A further thought…Christ Himself died on the vertical bar–the bar that represents life, even though He was dead. And by His death, He won us true life forever. An amazing contradiction indeed!

    On a side note, I love your refection–so true it is. I told my kids yesterday that we would be going to Good Friday Mass today (it’s our first year attempting this with 5 kids) and the minute I said this, there was a lot of complaining about how long Mass would be. I told them that every time they complained I would give them the crucifix to complain to–and if they found that their complaints surpassed Jesus’s suffering, then maybe they DO have something to complain about. But not likely. :-)

    • Becky says

      (from a different Becky)
      I am just curious. What happened when you got to church and found out that there is no Good Friday Mass?

  7. says

    This is the simple and absolute truth as I’ve experienced it in my own tragedies and sufferings! What a comfort and a Joy the cross can be. It offers us all the hope and the Love we need to endure. Thank you

  8. Patty says

    Wow. This is the concise essence of all the books written about the problem of suffering. I’m printing this one out and keeping it with my Bible.

  9. says

    So well put. Now that I’m a mother, I cannot fathom the pain of God the Father sending His ONLY Son down here to suffer and die. It hits home in a whole new way.

    Hope you’re feeling better and your baby continues to do well!

  10. says

    Thank you so much for your beautiful reflection. There is a beautiful song by the musician Matt Maher called, “You Were on the Cross.” The refrain comes back to me whenever I wonder where God was in so much misery and suffering in the world. Then, I remember “You were on the Cross.”

    God bless you and your family and all of your readers.

  11. Mike from SoCal says

    Thank for posting about this.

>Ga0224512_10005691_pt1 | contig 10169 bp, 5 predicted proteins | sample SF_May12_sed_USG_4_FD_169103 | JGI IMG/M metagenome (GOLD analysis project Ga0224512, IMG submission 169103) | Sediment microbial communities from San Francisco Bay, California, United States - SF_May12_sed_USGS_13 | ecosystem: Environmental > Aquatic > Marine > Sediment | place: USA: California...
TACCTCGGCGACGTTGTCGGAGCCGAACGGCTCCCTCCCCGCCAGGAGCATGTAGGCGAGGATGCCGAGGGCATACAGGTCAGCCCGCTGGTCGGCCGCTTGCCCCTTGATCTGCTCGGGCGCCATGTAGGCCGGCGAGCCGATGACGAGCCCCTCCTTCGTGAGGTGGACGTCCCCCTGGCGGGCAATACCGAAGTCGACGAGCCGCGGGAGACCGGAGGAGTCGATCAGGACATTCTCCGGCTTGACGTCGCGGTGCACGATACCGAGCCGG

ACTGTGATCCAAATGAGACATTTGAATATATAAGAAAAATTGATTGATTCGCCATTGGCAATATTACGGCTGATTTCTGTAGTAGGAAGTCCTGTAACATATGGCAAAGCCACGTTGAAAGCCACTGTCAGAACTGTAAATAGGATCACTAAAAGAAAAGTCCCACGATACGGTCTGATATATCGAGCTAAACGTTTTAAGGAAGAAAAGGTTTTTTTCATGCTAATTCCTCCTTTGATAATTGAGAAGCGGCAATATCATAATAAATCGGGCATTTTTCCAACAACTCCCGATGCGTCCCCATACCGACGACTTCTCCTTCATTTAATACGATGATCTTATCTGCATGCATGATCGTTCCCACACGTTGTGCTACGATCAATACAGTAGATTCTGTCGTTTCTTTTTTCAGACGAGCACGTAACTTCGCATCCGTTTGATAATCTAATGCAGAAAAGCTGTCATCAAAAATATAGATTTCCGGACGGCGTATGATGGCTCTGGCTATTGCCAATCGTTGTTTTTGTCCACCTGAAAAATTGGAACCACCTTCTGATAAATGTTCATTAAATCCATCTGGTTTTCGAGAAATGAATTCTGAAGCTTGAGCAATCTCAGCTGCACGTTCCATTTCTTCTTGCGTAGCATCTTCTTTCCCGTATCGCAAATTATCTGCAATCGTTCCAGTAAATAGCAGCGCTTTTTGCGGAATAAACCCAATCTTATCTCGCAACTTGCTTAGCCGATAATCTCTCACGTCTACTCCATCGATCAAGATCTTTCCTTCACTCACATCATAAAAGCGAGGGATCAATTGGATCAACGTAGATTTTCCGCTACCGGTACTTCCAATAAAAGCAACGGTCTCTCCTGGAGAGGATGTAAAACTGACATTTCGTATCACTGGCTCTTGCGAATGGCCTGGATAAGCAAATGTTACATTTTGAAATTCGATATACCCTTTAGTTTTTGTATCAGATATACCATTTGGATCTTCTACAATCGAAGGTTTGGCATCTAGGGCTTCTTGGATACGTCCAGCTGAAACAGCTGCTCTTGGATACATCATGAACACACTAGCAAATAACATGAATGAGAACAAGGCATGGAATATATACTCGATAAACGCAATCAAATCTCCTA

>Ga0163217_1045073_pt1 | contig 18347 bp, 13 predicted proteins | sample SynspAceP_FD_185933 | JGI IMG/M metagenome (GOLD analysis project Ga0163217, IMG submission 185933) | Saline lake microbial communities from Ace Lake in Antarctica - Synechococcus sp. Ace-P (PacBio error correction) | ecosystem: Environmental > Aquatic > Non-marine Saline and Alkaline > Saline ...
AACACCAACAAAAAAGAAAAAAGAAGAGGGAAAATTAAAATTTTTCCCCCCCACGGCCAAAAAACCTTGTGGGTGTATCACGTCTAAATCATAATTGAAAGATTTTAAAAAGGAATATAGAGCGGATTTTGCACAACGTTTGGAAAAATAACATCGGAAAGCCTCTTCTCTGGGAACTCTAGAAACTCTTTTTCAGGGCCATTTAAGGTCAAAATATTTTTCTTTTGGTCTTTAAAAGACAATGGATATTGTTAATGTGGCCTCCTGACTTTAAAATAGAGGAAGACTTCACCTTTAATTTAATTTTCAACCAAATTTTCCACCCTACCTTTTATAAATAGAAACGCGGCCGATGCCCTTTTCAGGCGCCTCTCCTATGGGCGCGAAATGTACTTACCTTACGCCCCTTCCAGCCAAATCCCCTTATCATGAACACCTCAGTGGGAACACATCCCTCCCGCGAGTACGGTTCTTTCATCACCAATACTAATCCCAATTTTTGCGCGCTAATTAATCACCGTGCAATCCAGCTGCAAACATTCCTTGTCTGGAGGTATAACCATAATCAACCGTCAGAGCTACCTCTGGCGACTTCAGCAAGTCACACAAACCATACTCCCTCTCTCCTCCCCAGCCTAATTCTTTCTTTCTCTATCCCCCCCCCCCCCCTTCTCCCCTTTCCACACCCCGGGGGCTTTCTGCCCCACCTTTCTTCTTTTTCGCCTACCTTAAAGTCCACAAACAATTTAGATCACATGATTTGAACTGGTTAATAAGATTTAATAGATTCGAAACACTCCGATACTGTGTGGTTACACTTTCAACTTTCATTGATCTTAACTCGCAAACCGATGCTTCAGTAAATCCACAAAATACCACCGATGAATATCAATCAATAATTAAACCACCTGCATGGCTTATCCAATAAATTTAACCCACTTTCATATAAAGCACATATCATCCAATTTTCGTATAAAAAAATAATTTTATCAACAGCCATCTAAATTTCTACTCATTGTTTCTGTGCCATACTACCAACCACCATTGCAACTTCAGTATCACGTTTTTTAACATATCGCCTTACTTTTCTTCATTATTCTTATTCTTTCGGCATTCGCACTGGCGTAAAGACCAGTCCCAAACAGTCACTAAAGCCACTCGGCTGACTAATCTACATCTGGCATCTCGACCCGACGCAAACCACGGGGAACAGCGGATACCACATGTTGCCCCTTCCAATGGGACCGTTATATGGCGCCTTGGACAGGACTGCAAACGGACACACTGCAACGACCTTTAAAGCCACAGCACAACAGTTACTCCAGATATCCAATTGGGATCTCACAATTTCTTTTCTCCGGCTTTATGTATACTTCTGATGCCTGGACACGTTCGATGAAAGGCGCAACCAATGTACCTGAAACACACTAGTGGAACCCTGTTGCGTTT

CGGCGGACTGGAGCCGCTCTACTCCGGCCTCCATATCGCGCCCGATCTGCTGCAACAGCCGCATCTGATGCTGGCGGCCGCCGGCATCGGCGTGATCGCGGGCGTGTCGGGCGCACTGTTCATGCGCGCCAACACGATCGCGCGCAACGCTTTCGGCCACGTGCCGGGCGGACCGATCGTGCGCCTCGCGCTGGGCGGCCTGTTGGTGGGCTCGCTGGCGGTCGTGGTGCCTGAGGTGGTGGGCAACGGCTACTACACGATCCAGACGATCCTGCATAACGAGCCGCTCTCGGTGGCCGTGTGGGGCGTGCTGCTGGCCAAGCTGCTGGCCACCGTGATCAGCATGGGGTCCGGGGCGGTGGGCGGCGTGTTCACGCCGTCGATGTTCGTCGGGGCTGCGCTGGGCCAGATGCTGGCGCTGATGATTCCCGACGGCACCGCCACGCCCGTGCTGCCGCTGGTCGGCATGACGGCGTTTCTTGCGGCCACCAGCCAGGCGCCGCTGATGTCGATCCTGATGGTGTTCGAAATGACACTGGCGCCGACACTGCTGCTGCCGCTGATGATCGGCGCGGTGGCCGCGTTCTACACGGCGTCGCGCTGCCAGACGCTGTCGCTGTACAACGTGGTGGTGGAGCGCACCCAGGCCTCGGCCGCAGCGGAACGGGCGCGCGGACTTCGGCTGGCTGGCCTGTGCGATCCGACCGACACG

Like Dennis Prager says–If it is OK to blame God for all the bad things that happen, what about all the good things that happen?”

  12. says

    Thank you.
    When my son was in the NICU, I remember screaming at God, “Where ARE you? Why are you letting my baby suffer?” And I heard back, very quietly, “I am right here with you. I am suffering with you. My son suffered too.”

    And I got it.

    I recently was pondering the phrase “God doesn’t give you more than you can handle.” I think He does- so we learn to lean on Him and our fellow humans. Flawed logical? Maybe- but I found it oddly comforting.

  13. says

    This is so right. God never makes us suffer in vain. It is all for a greater glory. His image on the cross is like a hug saying, “It’s ok. I am going to bring you through this.”

  14. Steph says

    Thanks for this. A great reminder.

    For some reason this year I’m really drawn to Peter’s story in the Passion. I don’t know what that’s supposed to mean (although I am thinking about it), but I just feel so crushed every time I read about Peter remembering what Jesus said when the rooster crows.

  15. Becka says

    It was three Lent’s ago that I lay in the hospital 34 weeks pregnant finding out that our fifth child, a daughter, would die after I gave birth to her from a heart condition that she was too weak to survive. All I could do was wait for five more weeks, wait and pray and panic and beg and hope that I wouldn’t have to actually go through labor and watch my infant die. But that is exactly what the Lord had me do.

    My first born child was diagnosed with cancer at five months, I watched my sister’s go through the tragic death of her husband while she cared for two small children, and I’ve watched my brother suffer the death of two children, one from SIDS, one from a a bacterial infection after birth.

    So what to make of it all? I do not know much about why we suffer. This much I know to be true, though:
    1. Jesus is with us and does care.
    2. Platitudes by people who say “God doesn’t give us more than we can handle” and “God must really love you” from Christians are like an ice pick to the heart. Never over spiritualize suffering.
    3. Veronica is an ideal example of what to do when people you love or even know are suffering. Offer them not words, but a drink, a wiping of the face, an ear. And actually hear them without talking.
    4. The journey of suffering, though not meant to be walked alone, is a very lonely journey. You have to cling to the cross that holds Jesus minute by minute.
    5. All that has happened has reminded me that many many people suffer in silence. Know one knows, no one cares. I pray for them especially.

    Have a Happy Easter!

  16. says

    I lost my cousin a week ago in a tragic house fire. My aunt and uncle (his parents), who are devout Catholics, have been clinging to their faith to get them through. I sobbed as I read this beautiful post, and I am sending the link to my aunt. I know it will help them to find some peace in their grieving. Thank you.

  17. Dan says